Horodenka

Image - A 1916 postcard with the panorama of Horodenka. Image - Horodenka's railway station (early 20th century). Image - A watercolor painting of the Armenian Church (1706) in Horodenka.

Horodenka [Городенка]. Map: V-6. City (2011 pop 12,428) and raion center in Ivano-Frankivsk oblast. This Pokutia town was first mentioned in late 12th-century chronicles under the year 1195 when it was part of the Halych principality. Later it belonged to the Principality of Galicia-Volhynia. By the 15th century, under Polish rule, it was a trade center with a sizable colony of Armenian merchants. In 1668 it was granted the rights of Magdeburg law. In 1743 Jews were allowed to settle in Horodenka and by 1900 they constituted 36 percent of the town’s population, with Ukrainians constituting the majority of residents. Under Austrian (1772–1918) and Polish (1919–39) rule it was a county town. Horodenka suffered great devastation during the Second World War and almost all of its Jewish residents perished during the Holocaust. Today Horodenka’s largest plants are a sugar refinery and a liquor distillery. The city’s main architectural monuments are the Armenian church (1706), the Immaculate Conception Church (1743–69) designed by Bernard Meretyn and decorated with sculptures and paintings by Johann Georg Pinzel (unfortunately the church’s interior, including virtually all of Pinzel’s sculptures were destroyed during Soviet times), and the Church of the Assumption (1763).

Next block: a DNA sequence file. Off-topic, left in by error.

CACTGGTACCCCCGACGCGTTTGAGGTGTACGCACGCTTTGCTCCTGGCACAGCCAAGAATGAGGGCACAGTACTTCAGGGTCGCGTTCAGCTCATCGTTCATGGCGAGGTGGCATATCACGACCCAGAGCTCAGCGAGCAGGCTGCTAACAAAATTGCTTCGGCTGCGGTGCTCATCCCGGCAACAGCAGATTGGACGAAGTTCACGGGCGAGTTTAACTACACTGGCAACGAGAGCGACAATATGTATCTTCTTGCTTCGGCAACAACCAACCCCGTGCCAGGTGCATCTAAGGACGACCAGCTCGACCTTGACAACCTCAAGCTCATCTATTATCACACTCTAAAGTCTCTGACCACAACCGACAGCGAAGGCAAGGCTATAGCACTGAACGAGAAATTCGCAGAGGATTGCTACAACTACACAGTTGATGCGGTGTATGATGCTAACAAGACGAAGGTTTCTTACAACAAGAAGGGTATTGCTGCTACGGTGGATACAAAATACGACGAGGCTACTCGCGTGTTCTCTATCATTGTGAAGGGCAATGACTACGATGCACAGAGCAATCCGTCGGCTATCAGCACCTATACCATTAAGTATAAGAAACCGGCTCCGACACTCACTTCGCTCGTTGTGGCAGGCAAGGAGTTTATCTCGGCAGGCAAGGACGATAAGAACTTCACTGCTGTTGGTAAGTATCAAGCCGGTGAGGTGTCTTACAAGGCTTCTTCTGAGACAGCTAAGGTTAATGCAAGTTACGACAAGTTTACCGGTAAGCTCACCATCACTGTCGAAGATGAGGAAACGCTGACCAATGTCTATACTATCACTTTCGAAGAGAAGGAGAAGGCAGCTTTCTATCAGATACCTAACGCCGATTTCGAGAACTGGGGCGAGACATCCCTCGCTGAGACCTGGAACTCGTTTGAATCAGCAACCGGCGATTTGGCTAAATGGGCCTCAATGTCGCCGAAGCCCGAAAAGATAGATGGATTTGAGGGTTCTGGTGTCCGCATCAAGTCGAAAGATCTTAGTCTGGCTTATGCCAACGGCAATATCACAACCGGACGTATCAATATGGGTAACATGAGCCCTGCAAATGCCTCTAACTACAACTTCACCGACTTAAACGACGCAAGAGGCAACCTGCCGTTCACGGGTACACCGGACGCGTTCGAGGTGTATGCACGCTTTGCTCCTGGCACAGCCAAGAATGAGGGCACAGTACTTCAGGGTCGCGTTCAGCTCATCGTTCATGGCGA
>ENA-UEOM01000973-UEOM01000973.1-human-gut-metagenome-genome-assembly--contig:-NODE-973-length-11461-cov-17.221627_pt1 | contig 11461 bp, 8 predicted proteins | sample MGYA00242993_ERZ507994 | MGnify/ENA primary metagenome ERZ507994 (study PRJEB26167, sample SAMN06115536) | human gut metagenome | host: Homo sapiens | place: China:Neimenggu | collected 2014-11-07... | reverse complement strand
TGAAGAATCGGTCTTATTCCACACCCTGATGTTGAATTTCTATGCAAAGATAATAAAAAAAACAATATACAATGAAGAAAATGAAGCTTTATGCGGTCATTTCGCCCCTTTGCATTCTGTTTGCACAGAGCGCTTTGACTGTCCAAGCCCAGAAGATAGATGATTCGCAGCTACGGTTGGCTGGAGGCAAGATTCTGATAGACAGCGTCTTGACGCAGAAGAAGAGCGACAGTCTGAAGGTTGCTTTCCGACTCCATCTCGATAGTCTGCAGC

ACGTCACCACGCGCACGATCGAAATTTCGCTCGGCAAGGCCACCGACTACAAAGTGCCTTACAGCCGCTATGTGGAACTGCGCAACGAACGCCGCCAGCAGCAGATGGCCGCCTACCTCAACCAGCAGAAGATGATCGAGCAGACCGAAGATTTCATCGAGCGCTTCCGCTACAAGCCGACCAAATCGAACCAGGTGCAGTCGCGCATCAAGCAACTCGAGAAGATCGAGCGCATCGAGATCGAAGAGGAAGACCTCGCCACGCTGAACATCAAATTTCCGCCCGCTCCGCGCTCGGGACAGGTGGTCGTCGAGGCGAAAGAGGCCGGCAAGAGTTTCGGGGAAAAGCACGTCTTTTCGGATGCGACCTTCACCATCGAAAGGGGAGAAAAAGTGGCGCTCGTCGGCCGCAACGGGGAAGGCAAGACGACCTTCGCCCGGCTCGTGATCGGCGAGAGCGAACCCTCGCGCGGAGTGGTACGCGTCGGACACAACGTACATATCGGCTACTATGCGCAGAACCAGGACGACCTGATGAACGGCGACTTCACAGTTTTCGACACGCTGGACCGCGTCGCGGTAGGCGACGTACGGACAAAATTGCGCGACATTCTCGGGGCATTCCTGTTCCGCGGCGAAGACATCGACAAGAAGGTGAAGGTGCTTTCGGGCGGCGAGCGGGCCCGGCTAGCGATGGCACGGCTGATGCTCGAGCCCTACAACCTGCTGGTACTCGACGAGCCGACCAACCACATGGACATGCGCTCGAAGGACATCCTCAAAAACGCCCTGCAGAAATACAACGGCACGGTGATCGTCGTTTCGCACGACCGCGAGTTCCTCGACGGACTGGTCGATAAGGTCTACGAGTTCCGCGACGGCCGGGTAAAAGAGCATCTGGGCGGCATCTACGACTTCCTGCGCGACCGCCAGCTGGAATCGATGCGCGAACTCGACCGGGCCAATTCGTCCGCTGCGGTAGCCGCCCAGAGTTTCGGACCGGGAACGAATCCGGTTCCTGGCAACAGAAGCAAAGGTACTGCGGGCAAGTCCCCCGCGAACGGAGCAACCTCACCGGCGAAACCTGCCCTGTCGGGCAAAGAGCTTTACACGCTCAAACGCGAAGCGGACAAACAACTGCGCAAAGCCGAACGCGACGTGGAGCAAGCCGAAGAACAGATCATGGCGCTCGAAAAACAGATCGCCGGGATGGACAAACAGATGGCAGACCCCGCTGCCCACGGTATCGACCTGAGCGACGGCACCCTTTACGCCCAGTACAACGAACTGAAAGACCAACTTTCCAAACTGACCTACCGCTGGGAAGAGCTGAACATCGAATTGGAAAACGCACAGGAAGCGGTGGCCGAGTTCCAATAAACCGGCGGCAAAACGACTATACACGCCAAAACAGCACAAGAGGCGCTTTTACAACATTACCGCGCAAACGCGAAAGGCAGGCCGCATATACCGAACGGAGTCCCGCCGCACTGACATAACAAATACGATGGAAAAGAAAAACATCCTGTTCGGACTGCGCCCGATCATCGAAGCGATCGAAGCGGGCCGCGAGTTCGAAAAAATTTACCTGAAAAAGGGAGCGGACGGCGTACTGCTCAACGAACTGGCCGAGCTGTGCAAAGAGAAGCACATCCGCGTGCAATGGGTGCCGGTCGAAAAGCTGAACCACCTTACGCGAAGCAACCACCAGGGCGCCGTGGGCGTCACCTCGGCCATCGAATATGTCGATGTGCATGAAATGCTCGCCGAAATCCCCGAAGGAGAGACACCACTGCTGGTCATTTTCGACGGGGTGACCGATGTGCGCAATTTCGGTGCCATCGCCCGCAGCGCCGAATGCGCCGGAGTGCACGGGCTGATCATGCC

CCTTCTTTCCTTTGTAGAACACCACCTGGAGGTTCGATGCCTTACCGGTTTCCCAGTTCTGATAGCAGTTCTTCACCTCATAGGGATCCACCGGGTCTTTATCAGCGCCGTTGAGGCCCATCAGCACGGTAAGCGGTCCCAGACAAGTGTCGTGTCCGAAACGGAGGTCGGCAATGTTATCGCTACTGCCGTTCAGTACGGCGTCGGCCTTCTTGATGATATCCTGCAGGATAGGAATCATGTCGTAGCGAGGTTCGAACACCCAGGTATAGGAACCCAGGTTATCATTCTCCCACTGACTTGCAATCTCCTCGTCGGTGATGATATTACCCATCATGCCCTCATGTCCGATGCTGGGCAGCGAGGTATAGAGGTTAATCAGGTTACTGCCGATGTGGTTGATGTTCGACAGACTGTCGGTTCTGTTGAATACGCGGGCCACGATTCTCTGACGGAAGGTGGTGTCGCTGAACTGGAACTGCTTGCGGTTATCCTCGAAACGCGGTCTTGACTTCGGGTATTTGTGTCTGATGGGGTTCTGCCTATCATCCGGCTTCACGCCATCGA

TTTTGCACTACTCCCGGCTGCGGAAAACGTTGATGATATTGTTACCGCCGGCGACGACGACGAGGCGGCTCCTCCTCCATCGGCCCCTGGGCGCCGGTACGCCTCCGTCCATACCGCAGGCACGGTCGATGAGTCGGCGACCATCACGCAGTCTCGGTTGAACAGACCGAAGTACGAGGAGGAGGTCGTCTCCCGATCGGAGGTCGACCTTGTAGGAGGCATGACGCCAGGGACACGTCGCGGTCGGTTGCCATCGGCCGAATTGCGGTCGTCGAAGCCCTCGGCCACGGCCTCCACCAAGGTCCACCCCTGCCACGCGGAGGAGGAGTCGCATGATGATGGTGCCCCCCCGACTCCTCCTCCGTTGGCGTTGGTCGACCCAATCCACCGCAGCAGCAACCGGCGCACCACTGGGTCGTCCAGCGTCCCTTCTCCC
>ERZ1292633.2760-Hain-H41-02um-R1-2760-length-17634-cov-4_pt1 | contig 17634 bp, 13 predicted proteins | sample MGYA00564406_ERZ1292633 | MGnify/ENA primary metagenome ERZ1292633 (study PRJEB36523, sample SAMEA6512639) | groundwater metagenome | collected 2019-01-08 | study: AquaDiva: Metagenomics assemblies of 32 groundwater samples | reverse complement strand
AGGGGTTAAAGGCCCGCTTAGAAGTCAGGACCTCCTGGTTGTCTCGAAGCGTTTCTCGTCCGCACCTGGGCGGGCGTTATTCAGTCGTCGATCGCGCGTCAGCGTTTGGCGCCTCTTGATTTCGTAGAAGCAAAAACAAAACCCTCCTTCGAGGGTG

[This article was updated in 2016.]


Image - Horodenka: Armenian Church (1706). Image - The Dormition Roman Catholic church in Horodenka, built by Bernard Meretyn (1763). Image - Johann Georg Pinzel: Monument of Virgin Mary in Horodenka. Image - Horodenka: Church of the Assumption (1763).


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